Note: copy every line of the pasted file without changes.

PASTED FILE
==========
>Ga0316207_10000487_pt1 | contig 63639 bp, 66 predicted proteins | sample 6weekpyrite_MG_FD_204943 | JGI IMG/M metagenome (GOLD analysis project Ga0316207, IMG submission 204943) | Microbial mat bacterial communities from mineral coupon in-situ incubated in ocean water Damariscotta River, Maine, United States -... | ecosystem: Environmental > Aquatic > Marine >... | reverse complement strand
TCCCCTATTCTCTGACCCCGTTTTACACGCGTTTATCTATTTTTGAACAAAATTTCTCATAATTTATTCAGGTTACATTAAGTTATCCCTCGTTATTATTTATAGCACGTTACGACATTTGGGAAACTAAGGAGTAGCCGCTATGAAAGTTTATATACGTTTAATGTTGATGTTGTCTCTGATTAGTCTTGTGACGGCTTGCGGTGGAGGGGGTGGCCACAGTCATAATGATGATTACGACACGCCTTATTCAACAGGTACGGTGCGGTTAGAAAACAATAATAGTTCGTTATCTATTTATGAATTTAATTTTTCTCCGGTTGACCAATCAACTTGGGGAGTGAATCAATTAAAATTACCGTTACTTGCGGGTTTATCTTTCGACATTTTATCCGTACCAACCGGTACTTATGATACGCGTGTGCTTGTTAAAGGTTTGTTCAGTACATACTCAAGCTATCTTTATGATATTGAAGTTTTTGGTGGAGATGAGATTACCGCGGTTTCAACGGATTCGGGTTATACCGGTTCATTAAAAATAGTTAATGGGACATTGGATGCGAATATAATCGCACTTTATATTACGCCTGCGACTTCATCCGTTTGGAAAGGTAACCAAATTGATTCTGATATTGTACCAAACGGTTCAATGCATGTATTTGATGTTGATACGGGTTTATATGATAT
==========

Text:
>Ga0316207_10000487_pt1 | contig 63639 bp, 66 predicted proteins | sample 6weekpyrite_MG_FD_204943 | JGI IMG/M metagenome (GOLD analysis project Ga0316207, IMG submission 204943) | Microbial mat bacterial communities from mineral coupon in-situ incubated in ocean water Damariscotta River, Maine, United States -... | ecosystem: Environmental > Aquatic > Marine >... | reverse complement strand
TCCCCTATTCTCTGACCCCGTTTTACACGCGTTTATCTATTTTTGAACAAAATTTCTCATAATTTATTCAGGTTACATTAAGTTATCCCTCGTTATTATTTATAGCACGTTACGACATTTGGGAAACTAAGGAGTAGCCGCTATGAAAGTTTATATACGTTTAATGTTGATGTTGTCTCTGATTAGTCTTGTGACGGCTTGCGGTGGAGGGGGTGGCCACAGTCATAATGATGATTACGACACGCCTTATTCAACAGGTACGGTGCGGTTAGAAAACAATAATAGTTCGTTATCTATTTATGAATTTAATTTTTCTCCGGTTGACCAATCAACTTGGGGAGTGAATCAATTAAAATTACCGTTACTTGCGGGTTTATCTTTCGACATTTTATCCGTACCAACCGGTACTTATGATACGCGTGTGCTTGTTAAAGGTTTGTTCAGTACATACTCAAGCTATCTTTATGATATTGAAGTTTTTGGTGGAGATGAGATTACCGCGGTTTCAACGGATTCGGGTTATACCGGTTCATTAAAAATAGTTAATGGGACATTGGATGCGAATATAATCGCACTTTATATTACGCCTGCGACTTCATCCGTTTGGAAAGGTAACCAAATTGATTCTGATATTGTACCAAACGGTTCAATGCATGTATTTGATGTTGATACGGGTTTATATGATAT